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Hidden with code "Submitted as Feature"
News :: DNC
Worcester Students Protest "Spirit of America" Tour
10 Sep 2004
A Synopsis of Today's Events
I arrived at the Worcester Centrum with a contingent of Clark students around 930 that morning, and the peace presence was already quite conspicuous, “who would Jesus bomb”, etc. A Marines jeep sat on the sidewalk, with a phone number stenciled on the side for those hoping to “secure [their] futures” in the military. Recruiters in full attire greeted the students in the lobby of the Centrum, passing out pamphlets on all the so-called benefits that accompany military service, and imploring them to sign up.

Lacking a live-action laser show extravaganza of our own, we assembled peacefully on the sidewalk, armed with pamphlets about the risks of military service and instructions on preventing your personal information from being disclosed to military recruiters. This, it seems, was not entirely cool.

One officer, who could consistently be found two feet from my group for the duration of the event, quickly confronted me when I approached the children with my flyers.

“You can’t do that here” he said, shaking his head disapprovingly and pointing.
“I can’t do what?”
“You can’t obstruct traffic, let’s go”

I politely reminded the officer that I have the right to flyer on public property, and informed him that as long as I didn’t obstruct anything, I was going to continue to exercise the right. I stood as far back from the incoming students as I could, arm outstretched with a pamphlet, as he looked on disapprovingly.

Students came from varying directions towards the entrance, and when another group came from behind us, we proceeded to approach the line and flyer. Eventually, one officer (who seemed relatively legitimate and courteous) politely asked us to back up because we were on private property, and we complied. This would be the first of three times we were accused of congesting the sidewalk.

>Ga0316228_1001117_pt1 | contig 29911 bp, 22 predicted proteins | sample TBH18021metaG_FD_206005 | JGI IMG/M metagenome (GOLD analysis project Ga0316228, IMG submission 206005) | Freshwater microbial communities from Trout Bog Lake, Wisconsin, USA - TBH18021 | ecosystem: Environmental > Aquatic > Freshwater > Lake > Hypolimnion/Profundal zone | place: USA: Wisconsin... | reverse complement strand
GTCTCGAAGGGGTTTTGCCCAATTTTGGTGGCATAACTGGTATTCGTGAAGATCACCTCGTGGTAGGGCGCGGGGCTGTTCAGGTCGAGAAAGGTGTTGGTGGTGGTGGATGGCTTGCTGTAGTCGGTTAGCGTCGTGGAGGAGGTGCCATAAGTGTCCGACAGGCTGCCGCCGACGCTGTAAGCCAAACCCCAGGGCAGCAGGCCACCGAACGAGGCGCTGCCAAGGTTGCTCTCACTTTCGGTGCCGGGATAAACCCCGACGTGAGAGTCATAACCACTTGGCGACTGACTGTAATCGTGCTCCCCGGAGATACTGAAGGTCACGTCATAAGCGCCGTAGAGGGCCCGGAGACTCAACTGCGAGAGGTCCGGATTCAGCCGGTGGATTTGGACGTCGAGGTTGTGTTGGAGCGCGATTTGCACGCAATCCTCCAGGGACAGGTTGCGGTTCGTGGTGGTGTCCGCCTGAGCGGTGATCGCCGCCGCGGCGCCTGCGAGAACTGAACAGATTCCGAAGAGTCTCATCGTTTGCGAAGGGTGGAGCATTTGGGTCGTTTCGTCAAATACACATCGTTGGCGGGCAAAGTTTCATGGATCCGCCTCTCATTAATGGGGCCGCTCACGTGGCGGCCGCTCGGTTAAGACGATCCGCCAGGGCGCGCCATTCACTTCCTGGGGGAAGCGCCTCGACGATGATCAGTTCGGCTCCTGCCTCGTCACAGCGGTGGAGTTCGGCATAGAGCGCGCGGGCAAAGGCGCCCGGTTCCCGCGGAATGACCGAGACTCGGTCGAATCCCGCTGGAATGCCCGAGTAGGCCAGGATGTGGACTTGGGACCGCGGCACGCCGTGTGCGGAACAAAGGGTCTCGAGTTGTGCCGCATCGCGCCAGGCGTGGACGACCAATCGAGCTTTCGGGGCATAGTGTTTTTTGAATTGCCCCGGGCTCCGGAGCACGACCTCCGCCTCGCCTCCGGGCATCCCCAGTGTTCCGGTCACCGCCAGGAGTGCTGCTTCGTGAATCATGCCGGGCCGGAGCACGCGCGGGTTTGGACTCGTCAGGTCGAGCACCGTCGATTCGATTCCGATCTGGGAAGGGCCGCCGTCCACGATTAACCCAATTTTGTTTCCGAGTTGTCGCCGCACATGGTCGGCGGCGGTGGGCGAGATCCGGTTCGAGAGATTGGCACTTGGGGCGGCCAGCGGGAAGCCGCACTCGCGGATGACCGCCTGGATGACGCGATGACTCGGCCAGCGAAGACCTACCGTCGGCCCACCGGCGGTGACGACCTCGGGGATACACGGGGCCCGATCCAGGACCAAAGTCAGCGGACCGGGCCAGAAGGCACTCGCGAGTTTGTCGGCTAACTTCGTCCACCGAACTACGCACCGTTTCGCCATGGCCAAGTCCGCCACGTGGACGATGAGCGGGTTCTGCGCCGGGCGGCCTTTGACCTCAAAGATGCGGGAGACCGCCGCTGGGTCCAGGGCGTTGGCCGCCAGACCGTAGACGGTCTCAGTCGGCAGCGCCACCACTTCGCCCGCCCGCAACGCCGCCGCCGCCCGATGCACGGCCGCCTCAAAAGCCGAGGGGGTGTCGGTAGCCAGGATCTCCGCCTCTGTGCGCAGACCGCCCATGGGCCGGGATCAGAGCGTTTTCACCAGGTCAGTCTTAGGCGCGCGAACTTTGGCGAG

After the initial tension with the police, the general mood seemed to relax a bit as it became apparent that we weren’t antagonists. Some of the kids were receptive, others were belligerent, but generally they seemed ambivalent towards the entire spectacle, not unusual for middle-schoolers on a field trip.

The teachers were also a mixed bag. Some took flyers, thanked us for coming out, or gave a thumbs up. Others were not as affable:
As the radical cheerleaders were performing for some of the queuing students, one teacher, a short woman, seemed particularly freaked out.
“DON’T LOOK AT THEM” she insisted, drawing each word out for its full re-education camp effect. “DON’T…LOOK…AT THEM.” This, of course, egged on the protestors to a considerable degree.

“Be careful in there – they’re lying a little bit!” “Dude, if you go to war, it will be so awesome” et al. The woman eventually stopped telling students to ignore us.

Other teachers confiscated literature that the students took and harassed protestors. In one instance, a teacher accepted some of our flyers, and sardonically replied “Oh, this is wonderful, we’re doing a study on propaganda in my class!” to which the student (predictably) replied “Oh, well then you’ve come to the right place, huh?”

I think I found the teachers reactions to be the most unnerving aspect of the event. Its certainly one thing for the military to lie and aggrandize itself, but for teachers (those who are supposedly nourishing a child’s intellectual curiosity and promoting their self-interests) to willfully disallow their students from receiving information on preserving their own privacy is deplorable.

I also spoke to School Committee Member Joe O’Brien, who told me that, as recruitment literature was being distributed at the event, it was legally a recruitment event, and thus peace groups potentially had the legal right to equal time. Some were discussing a field trip to the Peace Abbey or other similar ideas. Anyone who is interested in countering this diet of militarism should attend the Worcester School Committee meeting this Thursday night (I’m unsure of the time, isn’t that terrible) and vocalize your support.

Thanks to everyone that came out, it was totally rockin’.

workBUYconsumeDIE (at)

This work is in the public domain